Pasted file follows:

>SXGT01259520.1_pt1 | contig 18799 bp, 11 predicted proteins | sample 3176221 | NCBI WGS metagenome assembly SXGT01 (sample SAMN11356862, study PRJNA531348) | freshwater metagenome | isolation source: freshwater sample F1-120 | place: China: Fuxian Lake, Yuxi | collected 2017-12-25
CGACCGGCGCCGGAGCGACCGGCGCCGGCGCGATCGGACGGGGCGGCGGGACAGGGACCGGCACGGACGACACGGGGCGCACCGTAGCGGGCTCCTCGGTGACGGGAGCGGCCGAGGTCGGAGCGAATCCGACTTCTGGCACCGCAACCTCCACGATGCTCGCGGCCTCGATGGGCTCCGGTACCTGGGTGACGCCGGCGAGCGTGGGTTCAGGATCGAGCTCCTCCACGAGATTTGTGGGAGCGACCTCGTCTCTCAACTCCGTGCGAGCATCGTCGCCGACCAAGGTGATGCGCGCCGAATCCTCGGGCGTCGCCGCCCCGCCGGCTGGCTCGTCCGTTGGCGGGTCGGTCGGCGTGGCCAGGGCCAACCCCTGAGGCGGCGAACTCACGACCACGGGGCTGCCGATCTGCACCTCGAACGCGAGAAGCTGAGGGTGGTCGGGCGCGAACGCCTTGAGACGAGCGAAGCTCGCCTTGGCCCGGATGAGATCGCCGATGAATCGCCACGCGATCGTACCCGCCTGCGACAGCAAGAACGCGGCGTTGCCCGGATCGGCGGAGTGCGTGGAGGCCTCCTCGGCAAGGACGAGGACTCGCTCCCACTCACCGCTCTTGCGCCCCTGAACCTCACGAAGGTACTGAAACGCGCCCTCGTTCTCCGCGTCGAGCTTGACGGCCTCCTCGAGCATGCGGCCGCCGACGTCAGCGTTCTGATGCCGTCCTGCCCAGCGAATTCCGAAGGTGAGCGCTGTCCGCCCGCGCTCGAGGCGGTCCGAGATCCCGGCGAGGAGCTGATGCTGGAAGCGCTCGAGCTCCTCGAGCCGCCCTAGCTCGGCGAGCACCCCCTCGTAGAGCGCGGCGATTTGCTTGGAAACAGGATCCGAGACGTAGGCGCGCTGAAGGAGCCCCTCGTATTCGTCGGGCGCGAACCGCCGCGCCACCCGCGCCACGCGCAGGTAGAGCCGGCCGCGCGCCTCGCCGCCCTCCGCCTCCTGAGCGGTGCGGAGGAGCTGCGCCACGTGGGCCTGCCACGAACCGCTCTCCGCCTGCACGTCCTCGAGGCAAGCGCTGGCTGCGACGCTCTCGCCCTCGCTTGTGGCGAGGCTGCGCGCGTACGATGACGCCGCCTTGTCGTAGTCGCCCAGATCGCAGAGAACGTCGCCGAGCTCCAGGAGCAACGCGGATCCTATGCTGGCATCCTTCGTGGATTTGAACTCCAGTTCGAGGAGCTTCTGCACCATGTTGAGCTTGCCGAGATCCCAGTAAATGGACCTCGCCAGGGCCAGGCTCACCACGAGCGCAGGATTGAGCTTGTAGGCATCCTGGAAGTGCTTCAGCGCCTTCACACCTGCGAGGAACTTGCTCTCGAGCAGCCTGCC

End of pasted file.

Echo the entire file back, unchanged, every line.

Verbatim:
>SXGT01259520.1_pt1 | contig 18799 bp, 11 predicted proteins | sample 3176221 | NCBI WGS metagenome assembly SXGT01 (sample SAMN11356862, study PRJNA531348) | freshwater metagenome | isolation source: freshwater sample F1-120 | place: China: Fuxian Lake, Yuxi | collected 2017-12-25
CGACCGGCGCCGGAGCGACCGGCGCCGGCGCGATCGGACGGGGCGGCGGGACAGGGACCGGCACGGACGACACGGGGCGCACCGTAGCGGGCTCCTCGGTGACGGGAGCGGCCGAGGTCGGAGCGAATCCGACTTCTGGCACCGCAACCTCCACGATGCTCGCGGCCTCGATGGGCTCCGGTACCTGGGTGACGCCGGCGAGCGTGGGTTCAGGATCGAGCTCCTCCACGAGATTTGTGGGAGCGACCTCGTCTCTCAACTCCGTGCGAGCATCGTCGCCGACCAAGGTGATGCGCGCCGAATCCTCGGGCGTCGCCGCCCCGCCGGCTGGCTCGTCCGTTGGCGGGTCGGTCGGCGTGGCCAGGGCCAACCCCTGAGGCGGCGAACTCACGACCACGGGGCTGCCGATCTGCACCTCGAACGCGAGAAGCTGAGGGTGGTCGGGCGCGAACGCCTTGAGACGAGCGAAGCTCGCCTTGGCCCGGATGAGATCGCCGATGAATCGCCACGCGATCGTACCCGCCTGCGACAGCAAGAACGCGGCGTTGCCCGGATCGGCGGAGTGCGTGGAGGCCTCCTCGGCAAGGACGAGGACTCGCTCCCACTCACCGCTCTTGCGCCCCTGAACCTCACGAAGGTACTGAAACGCGCCCTCGTTCTCCGCGTCGAGCTTGACGGCCTCCTCGAGCATGCGGCCGCCGACGTCAGCGTTCTGATGCCGTCCTGCCCAGCGAATTCCGAAGGTGAGCGCTGTCCGCCCGCGCTCGAGGCGGTCCGAGATCCCGGCGAGGAGCTGATGCTGGAAGCGCTCGAGCTCCTCGAGCCGCCCTAGCTCGGCGAGCACCCCCTCGTAGAGCGCGGCGATTTGCTTGGAAACAGGATCCGAGACGTAGGCGCGCTGAAGGAGCCCCTCGTATTCGTCGGGCGCGAACCGCCGCGCCACCCGCGCCACGCGCAGGTAGAGCCGGCCGCGCGCCTCGCCGCCCTCCGCCTCCTGAGCGGTGCGGAGGAGCTGCGCCACGTGGGCCTGCCACGAACCGCTCTCCGCCTGCACGTCCTCGAGGCAAGCGCTGGCTGCGACGCTCTCGCCCTCGCTTGTGGCGAGGCTGCGCGCGTACGATGACGCCGCCTTGTCGTAGTCGCCCAGATCGCAGAGAACGTCGCCGAGCTCCAGGAGCAACGCGGATCCTATGCTGGCATCCTTCGTGGATTTGAACTCCAGTTCGAGGAGCTTCTGCACCATGTTGAGCTTGCCGAGATCCCAGTAAATGGACCTCGCCAGGGCCAGGCTCACCACGAGCGCAGGATTGAGCTTGTAGGCATCCTGGAAGTGCTTCAGCGCCTTCACACCTGCGAGGAACTTGCTCTCGAGCAGCCTGCC